As a junior Archibong caught the eye of Helling, who was teaching an interdisciplinary studio course sponsored by Bernhardt. “It was a rather rigid design brief—commercial folding tables,” Helling recalls, “probably not the most glamorous. He was the obvious standout, but he was creating these amazing things that were way off the design brief.” Helling didn’t move his student’s studio pieces into production, but he did encourage the budding designer, telling him, “Remember something you designed and threw in the trash a few weeks ago and work on that.” Bernhardt awarded Archibong Student Designer of the Year Award as part of the American Design Honors in 2010 at the International Contemporary Furniture Fair in 2010. In 2011, a year after the course, the student project—a collaboration with fellow designers John Phillips and Stephanie Stalker—became the Serif table, which the company showed at ICFF as part of Bernhardt Studio in conjunction with Art Center College of Design, giving the designer global exposure to manufacturers, retailers, and media.
Archibong spent time in Singapore working with Tim Kobe, the genius behind the Apple store concept, then continued his studies at L’École cantonale d’art de Lausanne in Switzerland. He eventually settled in Neuchâtel. Actor and designer Terry Crews then sponsored his “Secret Garden” collection of furnishings at the 2016 Salone Satellite, the emerging talent exhibition of Salone del Mobile in Milan. He’s been on an upward trajectory ever since.
“Every morning before I design anything, I read a spiritual excerpt of some sort,” Archibong says. “Just something that is going to put me in a state where I’m dedicating myself to my day, to evolving my awareness. I almost can’t create otherwise.” His spiritual explorations have recently taken him through re-reading the Bhagavad Gita, and into the Guide to the Bodhisattva Way of Life, Deepak Chopra, the Bahá’í text The Seven Valleys, and Joseph Campbell’s The Inner Reaches of Outer Space.
So how does Archibong reconcile his mystical leanings with the design of luxury products, which one would normally not perceive as particularly meaningful? “I understand why people feel that way,” he admits. “It’s because of the people who are consuming the products, not because of the brand.” Citing Hermès, he says, “That brand is one of the most nonlinear, esoteric brands I’ve worked with. So much that comes out of there is based on feelings, philosophy, metaphor, and a weird, esoteric universe that they’ve created unto themselves…. It’s completely spiritual and emotional.” He believes true luxury is when an object not only serves its functional purpose extremely well and is well made, but it has an intangible dimension that gives it a value that cannot be quantified. In other words, something spiritual. Hermès is “one of the few companies where a key performance indicator is how much does this object touch your soul.”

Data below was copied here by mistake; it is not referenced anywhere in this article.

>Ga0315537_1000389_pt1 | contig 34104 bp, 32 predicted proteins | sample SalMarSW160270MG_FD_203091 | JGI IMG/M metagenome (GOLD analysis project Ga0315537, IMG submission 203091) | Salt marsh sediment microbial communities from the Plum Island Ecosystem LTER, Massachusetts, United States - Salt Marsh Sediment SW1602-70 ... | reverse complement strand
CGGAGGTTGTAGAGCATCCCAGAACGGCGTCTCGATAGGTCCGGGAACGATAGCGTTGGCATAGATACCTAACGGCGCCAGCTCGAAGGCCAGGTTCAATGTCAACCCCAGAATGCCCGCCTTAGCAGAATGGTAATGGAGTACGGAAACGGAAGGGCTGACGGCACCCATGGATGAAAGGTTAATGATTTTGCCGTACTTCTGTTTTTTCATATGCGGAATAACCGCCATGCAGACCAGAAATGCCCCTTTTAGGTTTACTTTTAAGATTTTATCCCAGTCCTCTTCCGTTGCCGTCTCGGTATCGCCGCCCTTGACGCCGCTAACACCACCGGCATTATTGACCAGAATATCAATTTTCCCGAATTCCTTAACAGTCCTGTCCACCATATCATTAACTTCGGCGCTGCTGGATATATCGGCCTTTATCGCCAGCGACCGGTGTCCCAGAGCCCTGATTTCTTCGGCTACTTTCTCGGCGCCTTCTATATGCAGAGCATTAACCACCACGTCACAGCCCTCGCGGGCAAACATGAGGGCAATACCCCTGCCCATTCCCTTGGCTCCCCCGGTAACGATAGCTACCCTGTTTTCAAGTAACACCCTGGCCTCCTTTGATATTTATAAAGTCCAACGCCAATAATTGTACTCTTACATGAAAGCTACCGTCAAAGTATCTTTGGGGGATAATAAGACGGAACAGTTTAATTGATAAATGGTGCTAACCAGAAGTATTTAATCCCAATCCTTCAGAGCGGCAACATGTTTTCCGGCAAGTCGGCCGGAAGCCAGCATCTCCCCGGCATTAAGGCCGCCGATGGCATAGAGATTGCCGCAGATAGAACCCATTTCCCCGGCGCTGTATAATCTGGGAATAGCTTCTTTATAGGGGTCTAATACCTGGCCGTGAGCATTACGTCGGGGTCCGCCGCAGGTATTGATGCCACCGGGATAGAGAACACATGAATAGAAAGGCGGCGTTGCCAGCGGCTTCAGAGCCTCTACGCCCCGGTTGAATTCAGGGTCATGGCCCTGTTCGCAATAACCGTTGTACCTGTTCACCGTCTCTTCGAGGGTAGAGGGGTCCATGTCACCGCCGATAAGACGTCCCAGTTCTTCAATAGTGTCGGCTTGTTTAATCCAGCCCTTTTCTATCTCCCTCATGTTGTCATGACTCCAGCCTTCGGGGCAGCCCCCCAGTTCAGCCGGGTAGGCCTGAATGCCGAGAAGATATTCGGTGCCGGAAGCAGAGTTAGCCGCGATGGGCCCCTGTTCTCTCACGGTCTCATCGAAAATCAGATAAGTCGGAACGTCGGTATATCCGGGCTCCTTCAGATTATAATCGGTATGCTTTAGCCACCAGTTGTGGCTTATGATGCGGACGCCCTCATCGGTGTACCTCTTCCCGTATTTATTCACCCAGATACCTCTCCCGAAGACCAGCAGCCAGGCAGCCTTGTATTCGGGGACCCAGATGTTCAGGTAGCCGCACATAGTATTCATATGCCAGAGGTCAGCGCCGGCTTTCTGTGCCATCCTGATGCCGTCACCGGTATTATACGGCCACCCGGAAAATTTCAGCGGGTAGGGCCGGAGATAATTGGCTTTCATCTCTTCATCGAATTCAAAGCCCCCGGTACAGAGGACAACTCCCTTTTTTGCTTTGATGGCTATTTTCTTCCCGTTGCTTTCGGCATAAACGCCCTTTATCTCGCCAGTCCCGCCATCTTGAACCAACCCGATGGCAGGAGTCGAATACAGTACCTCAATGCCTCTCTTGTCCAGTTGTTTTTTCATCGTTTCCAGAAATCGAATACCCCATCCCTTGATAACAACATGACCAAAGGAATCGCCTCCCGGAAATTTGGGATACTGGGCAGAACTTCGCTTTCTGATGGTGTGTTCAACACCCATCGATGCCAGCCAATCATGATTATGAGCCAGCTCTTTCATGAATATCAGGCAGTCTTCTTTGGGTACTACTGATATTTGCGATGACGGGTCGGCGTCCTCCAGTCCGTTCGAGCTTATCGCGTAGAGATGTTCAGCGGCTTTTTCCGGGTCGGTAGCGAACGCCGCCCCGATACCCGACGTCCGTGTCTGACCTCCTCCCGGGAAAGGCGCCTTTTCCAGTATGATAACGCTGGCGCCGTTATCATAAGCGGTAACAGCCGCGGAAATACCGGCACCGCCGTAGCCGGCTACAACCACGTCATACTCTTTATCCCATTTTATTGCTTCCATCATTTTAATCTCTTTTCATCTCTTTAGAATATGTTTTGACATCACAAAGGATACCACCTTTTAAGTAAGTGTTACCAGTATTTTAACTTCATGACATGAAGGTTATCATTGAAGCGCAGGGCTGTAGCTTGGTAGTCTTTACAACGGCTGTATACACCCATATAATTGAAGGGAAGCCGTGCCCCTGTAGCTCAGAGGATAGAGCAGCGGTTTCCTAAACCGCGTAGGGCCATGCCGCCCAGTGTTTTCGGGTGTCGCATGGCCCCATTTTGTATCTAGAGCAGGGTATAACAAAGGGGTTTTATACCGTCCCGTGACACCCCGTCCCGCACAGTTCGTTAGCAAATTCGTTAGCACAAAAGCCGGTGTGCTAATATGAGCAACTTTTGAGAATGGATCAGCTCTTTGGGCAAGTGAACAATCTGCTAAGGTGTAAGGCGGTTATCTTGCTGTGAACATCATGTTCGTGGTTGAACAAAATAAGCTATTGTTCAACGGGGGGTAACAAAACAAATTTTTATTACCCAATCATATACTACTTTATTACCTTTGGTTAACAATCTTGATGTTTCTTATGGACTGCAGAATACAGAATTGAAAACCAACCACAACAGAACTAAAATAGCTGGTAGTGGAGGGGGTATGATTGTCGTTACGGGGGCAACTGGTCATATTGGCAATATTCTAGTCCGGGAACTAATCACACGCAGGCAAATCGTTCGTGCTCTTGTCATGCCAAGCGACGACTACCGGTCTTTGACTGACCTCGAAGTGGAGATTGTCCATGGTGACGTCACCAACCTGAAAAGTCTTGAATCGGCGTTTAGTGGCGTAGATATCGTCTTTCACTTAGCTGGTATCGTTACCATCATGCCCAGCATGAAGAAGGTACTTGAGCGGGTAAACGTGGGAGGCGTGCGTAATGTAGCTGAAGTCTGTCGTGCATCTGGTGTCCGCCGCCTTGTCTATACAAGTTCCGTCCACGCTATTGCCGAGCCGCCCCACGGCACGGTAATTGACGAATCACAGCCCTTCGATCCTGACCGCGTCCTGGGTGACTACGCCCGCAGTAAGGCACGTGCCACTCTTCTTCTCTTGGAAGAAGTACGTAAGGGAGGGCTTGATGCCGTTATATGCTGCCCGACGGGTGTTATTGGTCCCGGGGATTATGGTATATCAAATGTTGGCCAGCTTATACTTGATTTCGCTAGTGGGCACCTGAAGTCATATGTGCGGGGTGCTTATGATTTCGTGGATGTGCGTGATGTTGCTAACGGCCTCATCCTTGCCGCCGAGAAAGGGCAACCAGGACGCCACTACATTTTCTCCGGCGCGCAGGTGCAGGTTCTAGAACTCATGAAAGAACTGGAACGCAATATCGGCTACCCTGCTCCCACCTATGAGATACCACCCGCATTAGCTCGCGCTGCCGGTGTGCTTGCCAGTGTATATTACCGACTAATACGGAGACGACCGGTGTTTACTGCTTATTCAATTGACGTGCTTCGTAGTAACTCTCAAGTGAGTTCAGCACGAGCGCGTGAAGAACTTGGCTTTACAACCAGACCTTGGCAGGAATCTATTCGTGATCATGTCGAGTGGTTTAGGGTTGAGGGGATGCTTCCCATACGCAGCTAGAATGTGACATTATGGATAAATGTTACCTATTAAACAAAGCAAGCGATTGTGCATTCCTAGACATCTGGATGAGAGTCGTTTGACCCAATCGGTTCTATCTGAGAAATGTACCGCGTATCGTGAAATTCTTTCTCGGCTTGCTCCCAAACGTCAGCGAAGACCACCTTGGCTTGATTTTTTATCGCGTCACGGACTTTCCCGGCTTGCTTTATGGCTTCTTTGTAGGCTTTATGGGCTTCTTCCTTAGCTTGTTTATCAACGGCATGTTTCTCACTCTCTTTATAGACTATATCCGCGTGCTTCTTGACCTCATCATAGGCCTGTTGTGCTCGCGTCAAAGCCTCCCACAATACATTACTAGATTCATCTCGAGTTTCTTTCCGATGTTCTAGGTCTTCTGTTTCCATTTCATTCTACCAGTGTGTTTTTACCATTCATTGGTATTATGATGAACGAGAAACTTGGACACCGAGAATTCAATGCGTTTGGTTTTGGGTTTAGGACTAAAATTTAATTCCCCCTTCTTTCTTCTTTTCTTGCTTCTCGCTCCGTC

Pierre-Alexis Dumas, artistic director of Hermès, says Archibong brought his sensitivity and imagination to the stirrup-shaped Galop watch, which nods to the fashion house’s equine heritage. But first he had to put the designer through what Archibong remembers as “Hermès boot camp,” where he combed through the archives to fully understand the mystique and narrative of the brand. “If you want to understand an Hermès watch, look at the typeface of the dial and see how it relates to the watch case,” Dumas says. “In the Galop, look precisely at the number eight and you will see the shape of the case upside down! Ini understands the complexity of designing an Hermès watch, and how every little detail must relate to the whole.” Archibong’s approach, in other words, is holistic
In certain work, like his “Secret Garden” collection, Archibong believes “There is no segmentation of identity. Every single one of those pieces is one-hundred percent L.A. gang culture as much as it is Nigerian royalty. It’s everything I’ve studied, from hand-crafted European luxury that, to being a math geek in prep school, to comic books and fantasy literature. It’s like taking all of the far-reaching aspects of my identity—heritage, sexual orientation, gender, skin color—and imagining it as a period at the end of a sentence.”
That had a powerful impact on Schleuning, curator of the upcoming exhibition “Speechless: Different by Design” at the Dallas Museum of Art. The idea arose from Schleuning’s own role as a mother of a child with motor planning issues. “Being seen outside the spectrum resonated very personally with all the artists. For Ini, he really dug deep into what that means. He really opened up,” she says of his sound installation that pulls on his interests in the blending and merging of the senses.
For the Friedman Benda collaborations, says Marc Benda, one of those facets— Archibong’s background in street culture—was of particular interest. “Street culture today is a very different thing from 20 years ago. It’s completely supplanted high culture. You can wear a hoodie and be very well dressed, or buy a pair of sneakers as a status symbol. It’s not gritty anymore. It’s acquired a very high polish,” he says, noting Archibong’s high commitment to quality. “It retains a sensuality. I pushed him to show up in a different way, to strip his soul bare. It’s not just line, a material, or an aesthetic. You infuse all of yourself into that work.”
The result, even when it’s less rounded and curvaceous, and more angular (as with three new sculptural Friedman Benda pieces targeted for a fall or winter debut) is unapologetically beautiful. To use Schjeldahl’s analogy, it “halts the flow” of feelings, changing their direction. Archibong’s work is a compelling argument for the revival of beauty in design. It’s high time. As Schjeldahl concludes, “There is something crazy about a culture in which the value of beauty becomes controversial. It is crazy not to celebrate whatever reconciles us to life.”